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Health Problems Can’t Keep Student From Hockey

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Todd Clays is about to begin his senior year on the Richfield Raiders floor hockey team. His coach calls him a fun kid and a great hockey player. His mother agrees, adding that Todd is very social and energetic. (credit: CBS)

Todd Clays is about to begin his senior year on the Richfield Raiders floor hockey team. His coach calls him a fun kid and a great hockey player. His mother agrees, adding that Todd is very social and energetic. (credit: CBS)

(credit: CBS) John Lauritsen
John Lauritsen is a reporter from Montevideo, Minn. He joined WCCO-...
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CBS Minnesota (con't)

Affordable Care Act Updates: CBSMinnesota.com/ACA

Health News & Information: CBSMinnesota.com/Health

By John Lauritsen, WCCO-TV

ROCHESTER, Minn. (WCCO) –Many high school students have to go through adversity in order to play the sport they love. A Rochester floor hockey player has his own story to tell.

Todd Claeys has Down syndrome and has undergone two open-heart surgeries.

“Todd is a very energetic, very social young man. He just likes being around people,” said his mother, Laurie Claeys.

Maybe the only thing Todd likes more than being around people is being on the gymnasium floor with his teammates, holding a hockey stick in his hands. He is entering his senior year on the Rochester Raiders adapted co-ed floor hockey team.

“Todd not only is a fun kid to have around, he’s a great hockey player,” said Todd’s coach, Lance Dahl.

Todd was born with two severe heart conditions, which required open-heart surgery when he was 10 months old and again when he was 7 years old.

“The first one especially was the toughest. We were in the hospital for quite a lengthy stay during that one,” said his mother, Laurie Claeys.

Last winter, Todd learned that he needed a third heart surgery. But instead of going through another open-heart operation, this summer he underwent a procedure, receiving the first transcatheter valve ever.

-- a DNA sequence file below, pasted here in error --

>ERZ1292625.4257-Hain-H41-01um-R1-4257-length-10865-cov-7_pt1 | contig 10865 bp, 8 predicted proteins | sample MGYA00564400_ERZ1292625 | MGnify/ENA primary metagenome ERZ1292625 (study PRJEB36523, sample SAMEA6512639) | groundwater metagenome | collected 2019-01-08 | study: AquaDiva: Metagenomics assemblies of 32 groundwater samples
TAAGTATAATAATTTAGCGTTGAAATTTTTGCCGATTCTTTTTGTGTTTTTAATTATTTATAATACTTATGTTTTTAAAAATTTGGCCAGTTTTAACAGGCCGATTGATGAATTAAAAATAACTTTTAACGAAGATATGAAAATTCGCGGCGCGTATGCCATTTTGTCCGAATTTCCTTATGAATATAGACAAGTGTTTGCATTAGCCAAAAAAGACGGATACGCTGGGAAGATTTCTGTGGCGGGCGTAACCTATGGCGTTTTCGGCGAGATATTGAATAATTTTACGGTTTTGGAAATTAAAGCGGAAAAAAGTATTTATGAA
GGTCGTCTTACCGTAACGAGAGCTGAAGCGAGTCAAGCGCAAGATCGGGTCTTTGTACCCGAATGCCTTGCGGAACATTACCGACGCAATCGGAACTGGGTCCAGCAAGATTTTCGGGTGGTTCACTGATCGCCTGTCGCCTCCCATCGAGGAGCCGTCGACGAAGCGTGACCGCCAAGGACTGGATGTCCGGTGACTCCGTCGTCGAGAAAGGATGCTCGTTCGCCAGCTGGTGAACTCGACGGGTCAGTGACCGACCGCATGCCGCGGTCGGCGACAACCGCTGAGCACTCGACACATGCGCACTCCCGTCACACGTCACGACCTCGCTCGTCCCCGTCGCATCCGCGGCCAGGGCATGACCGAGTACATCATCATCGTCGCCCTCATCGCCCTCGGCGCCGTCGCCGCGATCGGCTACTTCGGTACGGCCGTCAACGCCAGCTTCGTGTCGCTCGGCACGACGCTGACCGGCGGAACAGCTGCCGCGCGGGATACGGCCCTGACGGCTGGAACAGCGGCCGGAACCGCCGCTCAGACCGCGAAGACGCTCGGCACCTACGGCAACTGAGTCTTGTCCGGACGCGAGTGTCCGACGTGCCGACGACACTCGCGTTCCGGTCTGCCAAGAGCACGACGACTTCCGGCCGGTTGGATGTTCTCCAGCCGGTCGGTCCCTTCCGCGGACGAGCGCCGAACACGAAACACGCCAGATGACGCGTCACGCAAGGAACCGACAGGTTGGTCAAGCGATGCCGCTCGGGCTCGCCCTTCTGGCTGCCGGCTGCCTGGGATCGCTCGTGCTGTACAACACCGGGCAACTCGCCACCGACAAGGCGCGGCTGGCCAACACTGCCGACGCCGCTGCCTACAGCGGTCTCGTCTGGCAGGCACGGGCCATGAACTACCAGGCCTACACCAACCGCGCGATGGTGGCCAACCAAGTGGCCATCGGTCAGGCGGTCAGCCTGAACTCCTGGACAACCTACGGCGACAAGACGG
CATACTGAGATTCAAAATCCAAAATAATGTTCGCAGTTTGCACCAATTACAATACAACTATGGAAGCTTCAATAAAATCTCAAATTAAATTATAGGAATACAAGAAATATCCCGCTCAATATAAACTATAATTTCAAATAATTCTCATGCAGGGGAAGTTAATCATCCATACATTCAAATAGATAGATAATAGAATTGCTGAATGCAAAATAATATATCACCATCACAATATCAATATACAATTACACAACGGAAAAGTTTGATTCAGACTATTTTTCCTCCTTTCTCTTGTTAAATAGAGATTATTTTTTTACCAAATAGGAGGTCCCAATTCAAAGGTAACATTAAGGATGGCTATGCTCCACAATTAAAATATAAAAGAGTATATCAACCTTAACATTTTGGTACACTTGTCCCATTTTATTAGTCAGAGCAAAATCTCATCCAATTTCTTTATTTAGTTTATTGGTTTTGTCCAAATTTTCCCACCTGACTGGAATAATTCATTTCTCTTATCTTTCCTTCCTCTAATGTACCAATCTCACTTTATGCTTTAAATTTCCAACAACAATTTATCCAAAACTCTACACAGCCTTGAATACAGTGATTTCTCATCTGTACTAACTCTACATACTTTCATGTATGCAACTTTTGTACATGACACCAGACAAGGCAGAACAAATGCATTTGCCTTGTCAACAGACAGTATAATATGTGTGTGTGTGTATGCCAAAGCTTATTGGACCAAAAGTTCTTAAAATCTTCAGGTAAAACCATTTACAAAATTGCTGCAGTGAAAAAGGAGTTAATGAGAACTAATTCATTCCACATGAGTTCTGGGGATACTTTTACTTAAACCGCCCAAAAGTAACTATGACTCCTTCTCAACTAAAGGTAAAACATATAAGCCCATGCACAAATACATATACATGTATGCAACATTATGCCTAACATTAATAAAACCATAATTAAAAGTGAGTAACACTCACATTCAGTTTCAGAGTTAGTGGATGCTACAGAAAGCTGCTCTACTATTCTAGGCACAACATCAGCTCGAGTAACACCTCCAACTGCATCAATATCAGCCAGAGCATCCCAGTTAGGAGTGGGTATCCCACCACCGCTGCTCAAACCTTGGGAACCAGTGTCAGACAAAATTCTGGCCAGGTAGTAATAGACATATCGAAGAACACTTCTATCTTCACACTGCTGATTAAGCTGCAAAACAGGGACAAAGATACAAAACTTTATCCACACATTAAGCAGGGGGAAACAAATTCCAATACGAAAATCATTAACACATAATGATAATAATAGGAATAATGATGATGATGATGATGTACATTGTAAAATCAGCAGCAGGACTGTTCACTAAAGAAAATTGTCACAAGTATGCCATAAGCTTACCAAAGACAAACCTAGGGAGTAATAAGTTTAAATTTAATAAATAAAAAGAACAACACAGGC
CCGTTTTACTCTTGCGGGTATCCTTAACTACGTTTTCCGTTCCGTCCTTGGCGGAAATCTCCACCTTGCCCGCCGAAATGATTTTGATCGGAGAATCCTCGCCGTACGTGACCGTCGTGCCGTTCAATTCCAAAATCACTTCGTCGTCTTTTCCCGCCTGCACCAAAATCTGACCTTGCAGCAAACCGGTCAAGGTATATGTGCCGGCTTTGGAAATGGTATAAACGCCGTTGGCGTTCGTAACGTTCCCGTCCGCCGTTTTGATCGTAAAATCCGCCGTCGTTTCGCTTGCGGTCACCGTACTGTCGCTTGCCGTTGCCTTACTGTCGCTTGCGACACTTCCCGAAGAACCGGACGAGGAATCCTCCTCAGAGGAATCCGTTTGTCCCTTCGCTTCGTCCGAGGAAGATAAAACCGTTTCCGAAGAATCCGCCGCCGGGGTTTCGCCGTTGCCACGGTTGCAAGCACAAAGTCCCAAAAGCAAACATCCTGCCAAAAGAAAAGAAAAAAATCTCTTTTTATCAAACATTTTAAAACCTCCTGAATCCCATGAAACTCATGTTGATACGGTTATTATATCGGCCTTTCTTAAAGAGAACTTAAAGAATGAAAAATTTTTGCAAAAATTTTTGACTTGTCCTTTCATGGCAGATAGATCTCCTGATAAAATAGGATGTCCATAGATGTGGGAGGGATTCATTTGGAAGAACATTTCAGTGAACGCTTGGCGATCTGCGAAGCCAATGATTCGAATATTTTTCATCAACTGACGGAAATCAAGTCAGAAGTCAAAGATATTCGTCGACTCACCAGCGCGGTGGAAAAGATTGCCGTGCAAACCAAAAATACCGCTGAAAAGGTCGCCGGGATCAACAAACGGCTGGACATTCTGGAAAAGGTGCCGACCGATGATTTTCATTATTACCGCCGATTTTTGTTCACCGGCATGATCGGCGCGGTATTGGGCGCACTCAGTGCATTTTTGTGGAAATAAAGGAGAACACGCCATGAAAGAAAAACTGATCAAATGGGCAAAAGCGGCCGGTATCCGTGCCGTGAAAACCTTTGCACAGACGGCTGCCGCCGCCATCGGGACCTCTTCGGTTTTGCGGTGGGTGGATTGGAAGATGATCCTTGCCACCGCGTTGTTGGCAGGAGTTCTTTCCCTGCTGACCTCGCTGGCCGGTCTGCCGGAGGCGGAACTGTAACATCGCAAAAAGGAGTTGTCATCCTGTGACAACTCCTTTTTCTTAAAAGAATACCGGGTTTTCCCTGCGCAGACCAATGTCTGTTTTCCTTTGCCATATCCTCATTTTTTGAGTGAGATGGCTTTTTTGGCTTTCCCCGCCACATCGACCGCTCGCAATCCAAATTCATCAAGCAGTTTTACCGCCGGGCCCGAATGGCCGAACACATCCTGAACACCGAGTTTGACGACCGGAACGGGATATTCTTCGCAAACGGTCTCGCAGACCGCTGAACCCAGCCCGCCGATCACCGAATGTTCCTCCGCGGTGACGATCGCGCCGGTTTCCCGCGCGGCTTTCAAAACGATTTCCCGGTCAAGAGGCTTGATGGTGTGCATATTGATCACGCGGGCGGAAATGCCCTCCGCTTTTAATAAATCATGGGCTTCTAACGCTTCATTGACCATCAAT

“They said they were going ahead with it, and a couple of hours later they came out and said it was done,” said Laurie.

For the procedure, doctors at the Mayo Clinic inserted a catheter into Todd’s leg. The catheter then installed a new valve in Todd’s heart without opening his chest. The operation was a success and instead of spending a week in the hospital, he was there for one night.

“He showed up at camp the first day and I thought, ‘Oh great, Todd came to say ‘Hi’ to everybody.” His mom sad, ‘He can play, he’s full go,’ and he had that surgery a week-and-a-half before,” said coach Dahl.

Dahl said Todd is a good offensive player who brings energy to the game — three heart surgeries for someone who may have the biggest heart on the team.

No one will forget the first goal he scored.

“Everybody was just cheering crazy for him. And Todd, he kind of ran, did the shuffle up the court and had a stick above his head. He was pretty excited, so it’s not something I’ll forget,” said Laurie.

Todd said his parents and his older brother and sister have been his inspiration to play hockey. He is also involved in Special Olympics track and field.

The Rochester Raiders will play their first game of the season on Jan. 7. Todd said he’s feeling “140 percent” and would like to score 200 points this season.

WCCO-TV’s John Lauritsen Reports

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